Physics: A World View

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Cengage Learning, Jan 24, 2006 - Science - 768 pages
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This text contains a running story line about how the current physics world view came to be. This story line is divided into nine parts framed by an introductory chapter (A World View) which puts the approach into context. This approach gives non-science students an appreciation for the laws of nature and physics contribution to that understanding. The new sixth edition uses the latest physics education principles to emphasize conceptual understanding, both in the main narrative and in the accompanying media program. Designed to fit the specific needs of any non-majors physics course, the text is flexible, fully modular and now can be customized to fit any syllabus through Cengage Learning's TextChoice custom solution program. Mathematics is used minimally, but for instructors wishing to incorporate more problem-solving skills and quantitative reasoning, the optional, slightly more detailed, Problem Solving to accompany Physics: A World View student supplement reveals more of the beauty and power of mathematics in physics. The new edition includes access to PhysicsNow, a powerful personal student study companion. This interactive online resource uses a series of chapter-specific diagnostics to gauge students' unique study needs, then provides a Personalized Learning Plan that focuses their study time on the concepts they need to review most. Active Figure tutorial simulations provide an opportunity for students to learn through observation, further enhancing conceptual understanding.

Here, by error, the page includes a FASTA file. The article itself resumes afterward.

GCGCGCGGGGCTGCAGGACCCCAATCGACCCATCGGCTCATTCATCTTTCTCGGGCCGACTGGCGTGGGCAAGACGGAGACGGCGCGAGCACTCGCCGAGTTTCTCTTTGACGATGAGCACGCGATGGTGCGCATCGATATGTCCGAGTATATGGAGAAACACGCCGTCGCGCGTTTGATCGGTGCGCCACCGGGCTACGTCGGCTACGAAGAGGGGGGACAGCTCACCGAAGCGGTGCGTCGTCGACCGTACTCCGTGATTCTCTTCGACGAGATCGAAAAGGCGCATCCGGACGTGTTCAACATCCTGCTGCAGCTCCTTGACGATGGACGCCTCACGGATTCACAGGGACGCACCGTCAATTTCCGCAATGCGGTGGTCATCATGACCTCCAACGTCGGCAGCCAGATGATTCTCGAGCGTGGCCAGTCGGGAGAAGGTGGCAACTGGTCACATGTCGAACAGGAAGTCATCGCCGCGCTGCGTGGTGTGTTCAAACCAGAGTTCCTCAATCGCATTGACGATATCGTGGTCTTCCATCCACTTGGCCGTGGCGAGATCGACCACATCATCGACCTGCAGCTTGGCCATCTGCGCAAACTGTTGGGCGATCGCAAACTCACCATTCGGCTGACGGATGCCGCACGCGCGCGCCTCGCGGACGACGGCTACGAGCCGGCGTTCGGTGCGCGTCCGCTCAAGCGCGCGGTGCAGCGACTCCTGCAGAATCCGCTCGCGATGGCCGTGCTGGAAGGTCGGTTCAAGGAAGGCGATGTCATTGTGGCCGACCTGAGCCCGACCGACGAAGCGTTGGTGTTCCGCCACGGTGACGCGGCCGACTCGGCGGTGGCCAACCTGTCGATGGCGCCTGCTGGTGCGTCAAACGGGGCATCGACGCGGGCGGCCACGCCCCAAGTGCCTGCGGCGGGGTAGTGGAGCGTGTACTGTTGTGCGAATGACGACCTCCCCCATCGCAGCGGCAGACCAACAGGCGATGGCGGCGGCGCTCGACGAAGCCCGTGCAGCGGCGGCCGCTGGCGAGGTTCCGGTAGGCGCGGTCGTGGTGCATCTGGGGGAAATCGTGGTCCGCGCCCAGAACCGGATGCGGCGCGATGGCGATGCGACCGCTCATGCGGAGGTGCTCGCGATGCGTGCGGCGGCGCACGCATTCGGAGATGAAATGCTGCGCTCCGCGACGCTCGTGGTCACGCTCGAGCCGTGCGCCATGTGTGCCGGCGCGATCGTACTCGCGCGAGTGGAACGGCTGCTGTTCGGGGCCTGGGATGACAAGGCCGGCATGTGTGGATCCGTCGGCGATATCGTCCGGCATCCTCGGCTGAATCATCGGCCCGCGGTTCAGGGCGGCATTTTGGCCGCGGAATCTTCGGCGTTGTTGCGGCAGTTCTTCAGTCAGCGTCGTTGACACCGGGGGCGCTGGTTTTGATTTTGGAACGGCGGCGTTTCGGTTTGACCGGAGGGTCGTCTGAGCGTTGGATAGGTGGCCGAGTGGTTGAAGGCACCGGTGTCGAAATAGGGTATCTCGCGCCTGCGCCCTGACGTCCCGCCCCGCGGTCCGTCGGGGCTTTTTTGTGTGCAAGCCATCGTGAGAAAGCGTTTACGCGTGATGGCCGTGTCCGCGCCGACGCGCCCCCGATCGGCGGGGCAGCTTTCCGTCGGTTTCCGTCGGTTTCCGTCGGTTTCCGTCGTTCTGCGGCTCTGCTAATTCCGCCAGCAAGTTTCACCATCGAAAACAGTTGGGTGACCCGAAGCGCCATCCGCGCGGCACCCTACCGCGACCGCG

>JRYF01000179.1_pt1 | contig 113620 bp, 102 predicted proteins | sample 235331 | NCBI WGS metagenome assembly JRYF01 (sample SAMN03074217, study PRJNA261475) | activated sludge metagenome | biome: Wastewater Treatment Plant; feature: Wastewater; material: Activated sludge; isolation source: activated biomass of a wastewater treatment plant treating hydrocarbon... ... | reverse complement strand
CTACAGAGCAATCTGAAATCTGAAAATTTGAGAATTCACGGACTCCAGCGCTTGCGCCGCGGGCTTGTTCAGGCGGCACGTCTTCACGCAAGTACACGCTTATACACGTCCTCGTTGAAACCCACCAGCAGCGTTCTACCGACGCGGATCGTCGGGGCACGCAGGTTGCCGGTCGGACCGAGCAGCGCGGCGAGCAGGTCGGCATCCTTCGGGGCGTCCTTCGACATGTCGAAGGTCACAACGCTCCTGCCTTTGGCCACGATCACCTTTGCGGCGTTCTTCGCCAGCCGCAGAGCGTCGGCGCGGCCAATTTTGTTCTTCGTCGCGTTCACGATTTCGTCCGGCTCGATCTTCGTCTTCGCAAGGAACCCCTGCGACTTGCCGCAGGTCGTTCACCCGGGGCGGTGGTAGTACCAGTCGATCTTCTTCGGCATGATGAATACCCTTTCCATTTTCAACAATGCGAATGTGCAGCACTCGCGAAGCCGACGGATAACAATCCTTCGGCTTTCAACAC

Important Notice: Media content referenced within the product description or the product text may not be available in the ebook version.

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About the author (2006)

Greg Francis is first and foremost a teacher. As an undergraduate at Brigham Young University he taught recitation sections normally reserved for graduate students. Later as a graduate student studying plasma physics at MIT he regularly found opportunities to teach classes normally reserved for research faculty. After finishing his doctorate in 1987 he served as a postdoctoral fellow at Lawrence Livermore National Laboratories. Although his day job gave him the opportunity to work with world-class scientists on exciting problems, he found that he really preferred his night job, teaching physics classes at the local community college. In 1990, Greg joined the Physics Education Research Group at the University of Washington-Seattle, learning the "science" of effective physics teaching. Since 1992 Greg has continued to experiment with active learning approaches in large introductory classes at Montana State University where he is currently an Associate Professor of Physics.

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